Sometimes I would let the message get lost during delivery, and that’s a shame. It’s cost me a great deal of worry over the past few years that my words or actions may have caused people to turn farther away from God.

Often, people who don’t believe will tell you the things they think about Christians based on what their experiences have been. Those experiences are usually negative, and why they typically respond to people of faith with such vitriol.

Where I have often gone wrong is in marginalizing those experiences rather than validating them. People who have had painful experiences at the hands and words of Christians are hurting regardless of what I may think about their wounds.

Allowing their hurt-based responses to my often inept words to wound me in turn does nothing but draw all concerned farther away from God.

So I suppose what I need to do is find better words. Or maybe, as the song says, let my life be the proof, the proof of your love.

If it is true that people will know us by our fruit, then I need to learn to better describe my experiences. I think the key may be in looking more to these two gentleman, who have changed my life so dramatically.



Of Easter, Panama, and Miracles

I’ve been thinking the past few days about Easter, and something that happened back in 2010. It didn’t seem like much at the time, but when I think about it now it’s pretty amazing. God really can transcend all boundaries, including language.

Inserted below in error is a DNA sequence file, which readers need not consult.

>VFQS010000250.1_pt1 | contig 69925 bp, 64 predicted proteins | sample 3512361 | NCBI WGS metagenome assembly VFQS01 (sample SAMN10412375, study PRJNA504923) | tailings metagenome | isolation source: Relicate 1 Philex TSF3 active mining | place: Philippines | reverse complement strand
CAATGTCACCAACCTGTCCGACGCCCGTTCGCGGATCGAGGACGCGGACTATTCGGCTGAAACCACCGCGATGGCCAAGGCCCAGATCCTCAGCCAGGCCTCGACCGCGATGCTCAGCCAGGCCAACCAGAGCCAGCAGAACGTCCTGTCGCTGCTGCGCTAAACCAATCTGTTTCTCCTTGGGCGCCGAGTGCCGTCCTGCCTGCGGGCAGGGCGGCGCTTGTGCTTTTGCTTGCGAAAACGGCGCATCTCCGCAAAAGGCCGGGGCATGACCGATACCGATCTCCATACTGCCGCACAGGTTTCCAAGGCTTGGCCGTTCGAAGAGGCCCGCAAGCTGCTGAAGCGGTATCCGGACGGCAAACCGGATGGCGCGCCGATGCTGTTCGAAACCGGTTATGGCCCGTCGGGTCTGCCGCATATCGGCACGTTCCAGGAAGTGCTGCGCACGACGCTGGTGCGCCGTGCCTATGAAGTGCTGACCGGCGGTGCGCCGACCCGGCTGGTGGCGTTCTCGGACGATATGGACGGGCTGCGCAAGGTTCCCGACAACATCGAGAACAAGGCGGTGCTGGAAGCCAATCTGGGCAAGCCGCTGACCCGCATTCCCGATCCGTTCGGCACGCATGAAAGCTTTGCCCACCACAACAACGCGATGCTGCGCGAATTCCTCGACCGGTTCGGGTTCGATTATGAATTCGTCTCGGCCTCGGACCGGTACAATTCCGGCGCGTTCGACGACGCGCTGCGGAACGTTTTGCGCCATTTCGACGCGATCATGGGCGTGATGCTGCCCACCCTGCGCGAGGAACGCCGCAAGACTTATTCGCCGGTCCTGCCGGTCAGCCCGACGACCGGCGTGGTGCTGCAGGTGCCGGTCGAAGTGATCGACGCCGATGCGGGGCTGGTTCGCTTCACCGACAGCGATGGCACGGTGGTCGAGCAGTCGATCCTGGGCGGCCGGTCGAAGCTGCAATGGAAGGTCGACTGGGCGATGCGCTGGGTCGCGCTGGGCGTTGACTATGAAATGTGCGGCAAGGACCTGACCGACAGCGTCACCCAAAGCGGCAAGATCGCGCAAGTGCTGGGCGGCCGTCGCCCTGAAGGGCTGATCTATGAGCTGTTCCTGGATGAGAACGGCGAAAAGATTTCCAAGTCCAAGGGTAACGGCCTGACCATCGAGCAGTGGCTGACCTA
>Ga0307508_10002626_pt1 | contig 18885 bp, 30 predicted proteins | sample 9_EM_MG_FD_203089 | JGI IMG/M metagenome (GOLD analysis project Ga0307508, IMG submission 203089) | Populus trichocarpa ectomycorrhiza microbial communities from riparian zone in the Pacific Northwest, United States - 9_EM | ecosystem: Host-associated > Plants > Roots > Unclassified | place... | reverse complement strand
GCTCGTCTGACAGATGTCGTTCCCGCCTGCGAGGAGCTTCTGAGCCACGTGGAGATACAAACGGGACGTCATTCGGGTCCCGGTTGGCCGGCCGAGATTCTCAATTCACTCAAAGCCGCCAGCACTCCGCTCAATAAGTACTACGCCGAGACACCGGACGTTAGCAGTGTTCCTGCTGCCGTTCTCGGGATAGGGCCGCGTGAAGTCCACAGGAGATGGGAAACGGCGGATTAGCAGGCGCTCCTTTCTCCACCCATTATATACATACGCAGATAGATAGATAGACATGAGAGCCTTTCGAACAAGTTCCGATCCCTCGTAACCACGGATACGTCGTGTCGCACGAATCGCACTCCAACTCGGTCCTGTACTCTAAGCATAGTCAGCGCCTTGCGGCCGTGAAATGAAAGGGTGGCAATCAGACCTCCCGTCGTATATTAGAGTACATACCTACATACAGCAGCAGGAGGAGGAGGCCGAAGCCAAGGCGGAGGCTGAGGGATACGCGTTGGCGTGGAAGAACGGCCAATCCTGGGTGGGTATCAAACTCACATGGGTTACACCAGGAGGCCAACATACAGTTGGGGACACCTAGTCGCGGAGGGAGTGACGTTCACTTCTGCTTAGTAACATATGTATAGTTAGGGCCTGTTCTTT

I was in Colon, Panama for a month of testing, and by the middle of the month I was missing Jenny and David something terrible. She was several months pregnant with John, and I just wanted to be there for everything. Every Dr appt and every ultrasound.

I missed church, too, and had been struggling to maintain my spiritual disciplines away from my wife and pretty much all accountability. I was the only believer on the test (that I knew of), and though there were several churches nearby, we could not leave the grounds of the hotel unescorted because they told us it wasn’t safe for Americans.

I badly wanted to just be around other believers, and to feel like I could worship freely, especially with Easter coming. Well, the Saturday before Easter ended up being pretty amazing.

We got back to the hotel from Ft Sherman a little late–there had been a long wait at the canal. When we walked into the lobby (which was huge), I could see something was going on. Workers were setting up risers, and there were several people milling around in full middle eastern costume. It seemed clear there would be some sort of Easter presentation.

I went up my hotel room to shower and change out of my work clothes (I’ve never sweat as much before or since as I did in those 4 weeks), and then stood for a moment in front of my room’s mini fridge: nothing but lunch fixings and a six pack of Balboa, one of the local cervezas. My instinct was to turn on the TV, order room service, and get started on the Balboa. I decided to go back downstairs instead. I put the 6 pack in a plastic grocery bag and headed down to the lobby to look for my coworkers and maybe check out whatever was going on.